A key problem for smartphones is power budget. These SoCs are already pushing 5 W/h and up if running at full tilt, so even a nicely sized battery (5000 mAh) can be drained in 3-4 hours top if someone runs them accordingly. Apple has managed to accommodate high peak/burst performance while still getting good overall power usage, and I still find their battery life wanting. Reply
  • Quantumz0d - Monday, December 16, 2019 - link

    Why do they need to ? Apple is only Apple and it only works for them.

    If you see realworld speedtests on YouTube see how OP7 Pro flies through the tasks giving the user a faster and smoother experience.

    And go to ScyllaDB website and see how AWS Graviton 2 stacks with Intel in Benches and how they mention benches only should not be taken as a measure.

    Apple OS lacks Filesystem. It cannot be a computer ever. iOS is a kid friendly OS. You can't even fucking change launcher / icons forget other system level changes.

    Qcomm needs competition from MediaTek, Exynos. Huawei HiSilicon but except Exynos all are garbage because they do not let us unlock Bootloaders. And Android phones see community driven ROMs there is so much or choice to add even the DAPs from 200USD to 3000USD have Qcomm technology.

    Repairing is also easier due to the HW Boxes which can bring a QComm9008 Brick to life. Whereas with Apple its Ball and Chain ecosystem.

    I see my SD835 run like butter through everything I throw at it and has an SD slot too.

    This stupid Whiteknighting of Apple processors beating x86 and their use case / Android Phones is a big sham. People need to realize benches are not the only case when you compare Processors accross OSes.
    Reply
  • jospoortvliet - Monday, December 16, 2019 - link

    A 1995 computer running MS DOS 6.0 is also butter smooth, I hope you dont think that means an intel 486 DX4 is faster than an apple chip.

    Please stop with your nonsense about "real world tests". Real world your 835 has a slower cpu, GPU, and storage. Doesn't mean it is garbage - it is fine you are happy with it but it is not your duty to defend the honor of Oppo against facts. I dont want an iphone either die to their walked garden but that doesn't mean I live under the delusion that my brand new galaxy s10e is anything other than at least 40% slower and twice as inefficient as an iPhone 11...
    Reply
  • cha0z_ - Friday, December 27, 2019 - link

    Coming from exynos 9810 note 9 to iphone 11 pro max... the SOC on the iphone is literally times faster and more efficient than the exynos. The difference is absurdly big and people still calls apple slower because of design choices (like the slow animations, etc). It's super smooth in all conditions/times + it's rofl fast in any app/game (not to mention apps got functions not available on android). GL running full PC civilization 6 on android with decent performance later in the game on bigger map and decent battery life. There is a reason why the game was not ported on android too (and not only piracy) - it will run poor even on most high end current gen android phones. Reply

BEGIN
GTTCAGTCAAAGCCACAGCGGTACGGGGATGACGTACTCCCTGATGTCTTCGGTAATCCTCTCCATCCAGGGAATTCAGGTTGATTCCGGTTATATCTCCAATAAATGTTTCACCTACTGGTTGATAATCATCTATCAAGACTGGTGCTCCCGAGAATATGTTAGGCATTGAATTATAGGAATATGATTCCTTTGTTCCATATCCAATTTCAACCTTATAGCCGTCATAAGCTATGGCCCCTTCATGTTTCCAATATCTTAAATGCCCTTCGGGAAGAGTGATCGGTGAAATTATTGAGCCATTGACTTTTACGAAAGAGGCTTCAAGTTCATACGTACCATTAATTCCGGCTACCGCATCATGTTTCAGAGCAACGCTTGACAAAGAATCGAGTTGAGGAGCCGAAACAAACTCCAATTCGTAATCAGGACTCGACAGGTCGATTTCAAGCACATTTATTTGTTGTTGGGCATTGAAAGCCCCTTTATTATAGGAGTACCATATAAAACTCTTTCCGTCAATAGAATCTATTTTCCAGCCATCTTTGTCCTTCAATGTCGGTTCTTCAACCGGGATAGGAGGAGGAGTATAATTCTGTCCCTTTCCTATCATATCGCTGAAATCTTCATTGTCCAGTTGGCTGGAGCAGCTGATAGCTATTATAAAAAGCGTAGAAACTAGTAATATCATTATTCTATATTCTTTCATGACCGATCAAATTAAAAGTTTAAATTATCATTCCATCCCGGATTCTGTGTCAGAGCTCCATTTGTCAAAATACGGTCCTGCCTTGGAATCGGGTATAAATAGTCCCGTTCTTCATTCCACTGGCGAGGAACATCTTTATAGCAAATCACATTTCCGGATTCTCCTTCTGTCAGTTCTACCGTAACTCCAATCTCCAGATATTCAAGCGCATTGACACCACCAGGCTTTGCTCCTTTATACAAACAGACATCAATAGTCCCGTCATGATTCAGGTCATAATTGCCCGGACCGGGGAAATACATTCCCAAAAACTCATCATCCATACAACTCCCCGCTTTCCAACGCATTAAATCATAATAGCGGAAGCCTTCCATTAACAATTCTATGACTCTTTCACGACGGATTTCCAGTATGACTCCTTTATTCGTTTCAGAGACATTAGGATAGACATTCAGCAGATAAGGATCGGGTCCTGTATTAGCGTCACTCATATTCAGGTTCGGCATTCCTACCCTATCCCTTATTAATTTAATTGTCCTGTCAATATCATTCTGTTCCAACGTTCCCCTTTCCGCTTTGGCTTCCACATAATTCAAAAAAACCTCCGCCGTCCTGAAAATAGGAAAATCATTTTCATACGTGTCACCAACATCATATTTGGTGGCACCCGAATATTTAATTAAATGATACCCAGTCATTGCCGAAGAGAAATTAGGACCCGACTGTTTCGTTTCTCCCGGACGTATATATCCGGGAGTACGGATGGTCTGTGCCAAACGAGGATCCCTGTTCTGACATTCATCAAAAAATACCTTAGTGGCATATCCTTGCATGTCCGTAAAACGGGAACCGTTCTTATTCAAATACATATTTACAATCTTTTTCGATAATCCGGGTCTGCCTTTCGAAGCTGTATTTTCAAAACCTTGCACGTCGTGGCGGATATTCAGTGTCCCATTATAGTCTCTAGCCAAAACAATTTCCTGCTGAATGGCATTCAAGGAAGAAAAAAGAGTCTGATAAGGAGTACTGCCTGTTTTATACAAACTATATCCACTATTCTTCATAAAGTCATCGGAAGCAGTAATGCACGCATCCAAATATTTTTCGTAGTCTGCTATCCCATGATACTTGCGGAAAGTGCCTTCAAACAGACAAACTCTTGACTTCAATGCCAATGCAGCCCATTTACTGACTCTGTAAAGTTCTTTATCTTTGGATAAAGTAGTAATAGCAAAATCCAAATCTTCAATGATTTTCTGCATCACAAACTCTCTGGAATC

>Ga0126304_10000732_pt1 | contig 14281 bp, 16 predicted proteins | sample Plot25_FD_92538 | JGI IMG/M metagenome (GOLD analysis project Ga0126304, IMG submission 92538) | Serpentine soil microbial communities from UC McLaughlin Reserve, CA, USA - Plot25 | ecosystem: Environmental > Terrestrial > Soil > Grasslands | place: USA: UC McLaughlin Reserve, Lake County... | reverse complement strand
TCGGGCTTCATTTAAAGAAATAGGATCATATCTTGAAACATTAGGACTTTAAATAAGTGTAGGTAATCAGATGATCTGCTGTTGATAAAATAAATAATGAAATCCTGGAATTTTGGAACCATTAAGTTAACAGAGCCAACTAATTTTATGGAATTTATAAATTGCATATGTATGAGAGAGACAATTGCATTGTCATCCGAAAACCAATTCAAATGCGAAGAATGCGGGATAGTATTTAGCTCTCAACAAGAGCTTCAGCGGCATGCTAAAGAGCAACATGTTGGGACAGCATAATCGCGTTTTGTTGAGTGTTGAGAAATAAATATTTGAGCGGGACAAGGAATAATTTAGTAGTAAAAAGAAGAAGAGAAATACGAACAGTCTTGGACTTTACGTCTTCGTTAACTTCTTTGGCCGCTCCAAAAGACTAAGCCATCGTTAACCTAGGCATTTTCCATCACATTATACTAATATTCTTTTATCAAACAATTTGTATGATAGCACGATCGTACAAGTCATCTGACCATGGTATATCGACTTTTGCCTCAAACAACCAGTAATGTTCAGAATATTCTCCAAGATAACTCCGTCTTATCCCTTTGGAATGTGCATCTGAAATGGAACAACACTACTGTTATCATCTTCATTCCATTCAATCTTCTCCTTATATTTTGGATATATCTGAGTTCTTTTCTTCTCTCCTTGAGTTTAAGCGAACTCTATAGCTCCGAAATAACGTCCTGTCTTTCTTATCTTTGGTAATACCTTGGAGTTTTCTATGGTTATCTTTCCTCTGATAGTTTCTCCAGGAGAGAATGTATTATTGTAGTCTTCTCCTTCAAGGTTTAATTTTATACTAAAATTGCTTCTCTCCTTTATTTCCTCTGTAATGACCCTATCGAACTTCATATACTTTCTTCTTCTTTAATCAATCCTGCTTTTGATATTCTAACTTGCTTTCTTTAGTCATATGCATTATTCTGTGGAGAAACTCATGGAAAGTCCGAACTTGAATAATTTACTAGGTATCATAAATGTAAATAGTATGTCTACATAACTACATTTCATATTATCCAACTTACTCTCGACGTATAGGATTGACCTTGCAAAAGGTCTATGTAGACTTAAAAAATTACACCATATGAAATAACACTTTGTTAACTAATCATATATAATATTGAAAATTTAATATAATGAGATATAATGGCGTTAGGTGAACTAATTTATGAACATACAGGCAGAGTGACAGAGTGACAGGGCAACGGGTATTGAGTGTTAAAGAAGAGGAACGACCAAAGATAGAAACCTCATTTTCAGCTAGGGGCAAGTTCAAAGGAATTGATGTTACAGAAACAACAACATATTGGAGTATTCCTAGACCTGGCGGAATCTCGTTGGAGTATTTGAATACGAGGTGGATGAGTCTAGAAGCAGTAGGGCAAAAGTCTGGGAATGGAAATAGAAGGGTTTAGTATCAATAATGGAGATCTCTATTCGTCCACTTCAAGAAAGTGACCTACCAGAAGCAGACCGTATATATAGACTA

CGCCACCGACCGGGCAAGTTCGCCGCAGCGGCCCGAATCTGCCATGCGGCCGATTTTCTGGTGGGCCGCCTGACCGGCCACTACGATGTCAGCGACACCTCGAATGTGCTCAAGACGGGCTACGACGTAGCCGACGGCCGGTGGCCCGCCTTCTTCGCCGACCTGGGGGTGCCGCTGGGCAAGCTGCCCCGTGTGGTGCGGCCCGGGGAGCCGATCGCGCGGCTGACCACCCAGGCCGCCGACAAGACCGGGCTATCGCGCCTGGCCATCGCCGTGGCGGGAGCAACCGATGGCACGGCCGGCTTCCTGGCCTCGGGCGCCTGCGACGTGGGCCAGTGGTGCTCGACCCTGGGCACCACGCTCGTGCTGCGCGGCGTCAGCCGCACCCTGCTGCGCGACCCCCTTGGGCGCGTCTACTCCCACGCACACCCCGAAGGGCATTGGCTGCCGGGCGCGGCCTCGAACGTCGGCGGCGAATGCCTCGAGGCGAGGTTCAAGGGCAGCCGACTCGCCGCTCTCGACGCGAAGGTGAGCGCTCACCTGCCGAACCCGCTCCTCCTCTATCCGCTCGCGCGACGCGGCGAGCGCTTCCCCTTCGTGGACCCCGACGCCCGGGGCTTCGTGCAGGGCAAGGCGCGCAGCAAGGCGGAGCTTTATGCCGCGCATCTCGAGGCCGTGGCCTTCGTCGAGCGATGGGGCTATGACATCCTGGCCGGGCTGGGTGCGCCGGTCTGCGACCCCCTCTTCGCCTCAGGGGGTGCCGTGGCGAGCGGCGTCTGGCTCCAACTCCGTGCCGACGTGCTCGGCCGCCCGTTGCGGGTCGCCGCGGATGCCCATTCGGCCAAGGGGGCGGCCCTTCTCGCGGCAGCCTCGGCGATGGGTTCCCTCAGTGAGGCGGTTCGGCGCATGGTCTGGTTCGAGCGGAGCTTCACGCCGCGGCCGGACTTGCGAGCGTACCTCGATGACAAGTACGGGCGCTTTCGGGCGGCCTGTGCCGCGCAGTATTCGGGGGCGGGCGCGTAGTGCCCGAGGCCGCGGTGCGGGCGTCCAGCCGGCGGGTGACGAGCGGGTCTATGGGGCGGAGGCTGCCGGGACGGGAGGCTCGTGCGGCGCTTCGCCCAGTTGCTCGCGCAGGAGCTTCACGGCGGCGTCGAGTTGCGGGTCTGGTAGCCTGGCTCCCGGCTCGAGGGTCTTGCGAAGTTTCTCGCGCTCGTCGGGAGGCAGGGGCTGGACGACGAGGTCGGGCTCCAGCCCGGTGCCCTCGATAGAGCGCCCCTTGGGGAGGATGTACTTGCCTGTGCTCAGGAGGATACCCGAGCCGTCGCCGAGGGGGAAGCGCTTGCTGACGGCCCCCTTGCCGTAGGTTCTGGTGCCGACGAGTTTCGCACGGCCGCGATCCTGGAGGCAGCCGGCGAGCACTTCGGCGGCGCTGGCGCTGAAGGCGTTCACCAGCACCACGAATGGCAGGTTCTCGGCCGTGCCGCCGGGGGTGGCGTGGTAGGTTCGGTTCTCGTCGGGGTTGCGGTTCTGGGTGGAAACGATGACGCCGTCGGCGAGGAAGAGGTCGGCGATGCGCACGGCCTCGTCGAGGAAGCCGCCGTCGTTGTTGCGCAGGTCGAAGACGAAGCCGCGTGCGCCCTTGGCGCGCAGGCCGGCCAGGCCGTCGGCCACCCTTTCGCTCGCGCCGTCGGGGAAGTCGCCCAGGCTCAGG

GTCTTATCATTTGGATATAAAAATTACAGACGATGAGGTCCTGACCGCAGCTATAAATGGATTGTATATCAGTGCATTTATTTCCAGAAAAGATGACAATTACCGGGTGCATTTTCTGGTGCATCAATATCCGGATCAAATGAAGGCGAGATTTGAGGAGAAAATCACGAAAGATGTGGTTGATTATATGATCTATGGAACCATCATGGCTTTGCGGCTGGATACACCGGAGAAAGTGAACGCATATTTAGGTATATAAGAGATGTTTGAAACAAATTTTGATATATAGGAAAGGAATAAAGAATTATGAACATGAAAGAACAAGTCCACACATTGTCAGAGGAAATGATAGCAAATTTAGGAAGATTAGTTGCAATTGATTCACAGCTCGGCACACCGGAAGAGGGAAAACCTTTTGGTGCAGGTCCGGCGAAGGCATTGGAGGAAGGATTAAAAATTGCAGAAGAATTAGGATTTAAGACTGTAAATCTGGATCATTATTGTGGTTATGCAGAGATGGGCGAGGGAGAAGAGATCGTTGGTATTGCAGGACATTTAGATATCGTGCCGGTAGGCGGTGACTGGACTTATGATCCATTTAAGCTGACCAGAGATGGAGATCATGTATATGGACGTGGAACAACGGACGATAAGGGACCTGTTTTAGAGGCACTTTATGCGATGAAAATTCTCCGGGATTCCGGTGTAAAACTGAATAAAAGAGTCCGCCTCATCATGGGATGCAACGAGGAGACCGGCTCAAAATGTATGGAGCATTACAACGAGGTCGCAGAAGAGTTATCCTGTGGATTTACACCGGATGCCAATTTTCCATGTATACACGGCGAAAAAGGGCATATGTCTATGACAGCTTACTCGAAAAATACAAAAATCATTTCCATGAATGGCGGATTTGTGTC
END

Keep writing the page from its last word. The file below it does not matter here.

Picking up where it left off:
• ksec - Monday, December 16, 2019 - link

    They could, but are you going to pay for it? Let say Qualcomm has to bump up $50 ( inclusive of their profits ) to reach the same level of performance, as you consumer you will have to pay roughly $100 more.

    In a cut throat Android market, who is going to risk putting up their Smartphone price by $100?

    There is a reason why Samsung and Huawei are trying to make SoC themselves, instead of putting those profits into Qualcomm's hand, they want those cost to go towards more die space to better differentiate their product and compete with Apple.

    Now here is another question, how many consumer will notice the different in CPU speed? And how many consumer will notice the Modem quality different?

    They are all set of trade offs, not only in engineering, but also in cost, markets, risk... etc...
    Reply
  • jospoortvliet - Monday, December 16, 2019 - link

    It is a matter of cost. Arm could design a cpu core that is 4 times the size of the a76 and 50% faster, catching up to apple. But that would cost a lot of die size and thus money... for high margin, high cost devices it is ok but not for cheap ones. Ape can afford this... Reply
  • jospoortvliet - Monday, December 16, 2019 - link

    Ape - I mean apple of course! Reply
  • cha0z_ - Friday, December 27, 2019 - link

    It's not that simple as putting a lot of transistors in it. You can somewhat tackle the problem with that, but by itself it will not lead to the desired end result.I can elaborate, but it will be lengthily and highly technical post. Reply